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A fairer tax
El Paso County Sheriff Terry Maketa says that he has to have more money ("Comes out shooting," News, Sept. 5). He immediately concludes that this means that we must increase the county sales tax.
I beg to differ. The USA already has the third-highest concentration of wealth of any developed nation (behind only Switzerland and Denmark. See the listing of Gini values at: en.wikipedia.org/wiki/List_of_countries_by_distribution_of_wealth).
Our nation's Wealth Over People curve is fast approaching the "L" form of a "perfect tyranny." In that situation the top percentile owns all the nation's wealth. A regressive sales tax tends to widen our already excessive wealth gap.
In this extremely Republican county, is has become a knee-jerk reaction to increase sales taxes whenever new revenue is required. This is because the wealthy know that sales taxes are the most regressive way for the government to gain revenue. That is, sales taxes are a much heavier burden on the poor than on the rich.
Unfortunately, as we have just seen, when a recession or depression comes, sales tax revenue drops like a rock. This necessitates laying off police, firemen, street workers, etc. These layoffs spiral the local economy further into depression.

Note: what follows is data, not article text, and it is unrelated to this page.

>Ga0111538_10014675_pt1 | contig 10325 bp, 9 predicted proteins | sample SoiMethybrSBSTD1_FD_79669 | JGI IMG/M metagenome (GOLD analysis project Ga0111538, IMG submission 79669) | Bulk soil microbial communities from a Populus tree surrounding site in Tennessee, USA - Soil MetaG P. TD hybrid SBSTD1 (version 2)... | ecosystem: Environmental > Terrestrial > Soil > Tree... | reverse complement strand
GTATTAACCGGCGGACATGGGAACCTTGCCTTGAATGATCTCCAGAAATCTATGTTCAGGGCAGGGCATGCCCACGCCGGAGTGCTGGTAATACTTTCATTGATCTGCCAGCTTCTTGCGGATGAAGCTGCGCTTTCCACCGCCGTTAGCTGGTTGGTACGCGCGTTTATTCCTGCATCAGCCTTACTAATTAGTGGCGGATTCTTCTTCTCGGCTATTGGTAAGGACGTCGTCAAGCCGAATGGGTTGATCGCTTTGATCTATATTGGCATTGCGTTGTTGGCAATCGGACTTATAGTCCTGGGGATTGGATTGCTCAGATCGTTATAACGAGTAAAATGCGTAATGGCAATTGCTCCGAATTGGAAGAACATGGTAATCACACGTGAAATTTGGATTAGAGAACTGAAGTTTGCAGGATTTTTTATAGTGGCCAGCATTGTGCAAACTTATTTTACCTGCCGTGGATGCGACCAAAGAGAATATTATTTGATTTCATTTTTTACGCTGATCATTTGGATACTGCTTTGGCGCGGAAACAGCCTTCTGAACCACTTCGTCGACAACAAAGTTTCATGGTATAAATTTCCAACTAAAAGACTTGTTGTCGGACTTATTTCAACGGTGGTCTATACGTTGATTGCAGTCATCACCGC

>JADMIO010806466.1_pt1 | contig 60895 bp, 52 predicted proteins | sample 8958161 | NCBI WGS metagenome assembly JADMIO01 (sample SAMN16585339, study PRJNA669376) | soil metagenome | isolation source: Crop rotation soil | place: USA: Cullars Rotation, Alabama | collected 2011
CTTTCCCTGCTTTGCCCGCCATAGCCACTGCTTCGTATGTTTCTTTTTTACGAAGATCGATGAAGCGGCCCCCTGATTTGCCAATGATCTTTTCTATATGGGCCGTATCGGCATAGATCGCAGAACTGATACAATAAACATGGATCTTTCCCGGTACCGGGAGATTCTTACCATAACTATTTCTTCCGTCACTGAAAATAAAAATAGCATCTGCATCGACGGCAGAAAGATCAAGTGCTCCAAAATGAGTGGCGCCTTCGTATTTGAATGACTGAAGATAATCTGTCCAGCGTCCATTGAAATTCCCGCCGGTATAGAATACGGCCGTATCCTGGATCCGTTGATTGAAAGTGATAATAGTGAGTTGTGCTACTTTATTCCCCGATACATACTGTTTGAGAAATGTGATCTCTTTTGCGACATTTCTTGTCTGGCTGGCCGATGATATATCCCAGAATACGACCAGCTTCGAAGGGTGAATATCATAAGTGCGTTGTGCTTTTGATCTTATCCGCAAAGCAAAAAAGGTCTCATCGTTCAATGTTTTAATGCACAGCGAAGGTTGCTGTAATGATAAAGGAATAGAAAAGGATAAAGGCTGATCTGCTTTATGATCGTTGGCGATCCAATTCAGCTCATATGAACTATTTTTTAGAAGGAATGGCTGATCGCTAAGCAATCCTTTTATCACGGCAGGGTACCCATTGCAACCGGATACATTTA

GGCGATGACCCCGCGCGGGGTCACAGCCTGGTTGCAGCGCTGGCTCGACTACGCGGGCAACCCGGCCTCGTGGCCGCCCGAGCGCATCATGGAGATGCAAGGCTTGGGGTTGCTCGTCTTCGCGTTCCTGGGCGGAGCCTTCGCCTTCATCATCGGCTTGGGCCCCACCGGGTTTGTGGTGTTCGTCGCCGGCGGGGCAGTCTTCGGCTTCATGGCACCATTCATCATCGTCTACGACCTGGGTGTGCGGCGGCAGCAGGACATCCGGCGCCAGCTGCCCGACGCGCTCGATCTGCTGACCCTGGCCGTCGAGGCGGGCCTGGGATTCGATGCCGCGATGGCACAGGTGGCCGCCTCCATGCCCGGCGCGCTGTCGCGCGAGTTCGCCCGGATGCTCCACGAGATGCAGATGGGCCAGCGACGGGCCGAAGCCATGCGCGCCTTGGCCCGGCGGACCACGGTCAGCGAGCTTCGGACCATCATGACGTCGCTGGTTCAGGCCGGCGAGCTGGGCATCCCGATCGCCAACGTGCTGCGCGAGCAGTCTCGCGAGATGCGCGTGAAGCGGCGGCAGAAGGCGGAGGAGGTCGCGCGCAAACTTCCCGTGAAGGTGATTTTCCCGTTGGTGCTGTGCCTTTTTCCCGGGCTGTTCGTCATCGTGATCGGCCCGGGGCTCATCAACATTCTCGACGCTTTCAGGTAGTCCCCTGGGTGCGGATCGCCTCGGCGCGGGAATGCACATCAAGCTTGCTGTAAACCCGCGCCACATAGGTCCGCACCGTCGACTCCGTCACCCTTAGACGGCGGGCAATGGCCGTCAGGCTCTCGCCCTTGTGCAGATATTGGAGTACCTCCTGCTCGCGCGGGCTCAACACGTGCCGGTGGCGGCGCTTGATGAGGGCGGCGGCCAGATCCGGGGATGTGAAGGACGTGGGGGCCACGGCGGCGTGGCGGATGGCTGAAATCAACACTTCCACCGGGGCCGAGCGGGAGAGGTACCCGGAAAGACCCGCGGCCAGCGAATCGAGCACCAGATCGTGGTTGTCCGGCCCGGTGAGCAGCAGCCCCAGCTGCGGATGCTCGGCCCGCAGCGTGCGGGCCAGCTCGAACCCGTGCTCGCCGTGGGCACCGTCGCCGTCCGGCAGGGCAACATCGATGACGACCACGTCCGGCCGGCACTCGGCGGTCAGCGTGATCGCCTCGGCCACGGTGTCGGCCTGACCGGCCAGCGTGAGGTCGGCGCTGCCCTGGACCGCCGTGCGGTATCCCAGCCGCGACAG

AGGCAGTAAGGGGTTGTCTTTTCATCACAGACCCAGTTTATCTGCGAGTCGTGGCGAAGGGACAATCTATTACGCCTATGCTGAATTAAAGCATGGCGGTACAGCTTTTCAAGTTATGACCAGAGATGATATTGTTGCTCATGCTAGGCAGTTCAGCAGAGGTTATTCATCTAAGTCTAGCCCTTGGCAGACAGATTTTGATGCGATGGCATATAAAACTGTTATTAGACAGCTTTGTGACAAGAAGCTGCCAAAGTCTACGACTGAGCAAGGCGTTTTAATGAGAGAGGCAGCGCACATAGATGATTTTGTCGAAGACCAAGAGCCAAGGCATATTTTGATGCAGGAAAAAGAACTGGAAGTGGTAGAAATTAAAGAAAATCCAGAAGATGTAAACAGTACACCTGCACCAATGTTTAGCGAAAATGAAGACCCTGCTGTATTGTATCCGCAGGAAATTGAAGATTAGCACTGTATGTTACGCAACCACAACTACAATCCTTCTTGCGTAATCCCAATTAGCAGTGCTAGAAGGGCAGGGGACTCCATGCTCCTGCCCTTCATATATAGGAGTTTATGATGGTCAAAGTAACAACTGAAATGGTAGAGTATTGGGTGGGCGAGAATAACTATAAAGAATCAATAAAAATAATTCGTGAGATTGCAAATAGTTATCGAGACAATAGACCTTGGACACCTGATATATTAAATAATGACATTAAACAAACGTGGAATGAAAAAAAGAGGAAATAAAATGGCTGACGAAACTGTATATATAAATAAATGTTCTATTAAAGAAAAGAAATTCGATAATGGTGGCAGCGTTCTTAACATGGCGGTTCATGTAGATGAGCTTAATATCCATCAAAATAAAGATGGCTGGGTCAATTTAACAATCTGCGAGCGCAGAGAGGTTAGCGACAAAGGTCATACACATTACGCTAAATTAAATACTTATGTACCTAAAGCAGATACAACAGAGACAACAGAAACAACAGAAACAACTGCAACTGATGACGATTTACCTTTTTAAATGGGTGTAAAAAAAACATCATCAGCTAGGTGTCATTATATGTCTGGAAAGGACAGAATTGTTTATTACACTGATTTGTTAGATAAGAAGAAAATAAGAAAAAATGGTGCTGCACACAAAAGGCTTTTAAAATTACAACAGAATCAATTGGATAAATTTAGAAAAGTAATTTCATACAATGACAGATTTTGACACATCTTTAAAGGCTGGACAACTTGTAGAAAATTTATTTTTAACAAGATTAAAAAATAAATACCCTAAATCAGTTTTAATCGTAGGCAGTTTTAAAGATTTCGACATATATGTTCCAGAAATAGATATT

Write, e-mail or call your county commissioners today. Tell them that if they must raise revenue, they should do it by raising the mill levy on property taxes ... not by raising the sales tax.
— Joseph Mitchener
That Neumann deal
One of the ways to finance a fledgling entrepreneurial company is to raise venture capital. Many great technology companies, including Digital Equipment Corp., Apple, Sun Microsystems and Compaq raised venture capital in their early days before becoming household names.
Venture capital firms manage money from investors for startup companies, entrepreneurs' inventions, and innovative ideas with perceived good potential for development. In the past three years, venture capital has not come to Colorado Springs. It is not clear whether Neumann Systems Group has been considered by venture capitalists, who always are on the lookout for seeds fallen on good ground to bear fruit. We do know that VC firms have devoted and continue to provide many millions in funding to the Boulder entrepreneurial community.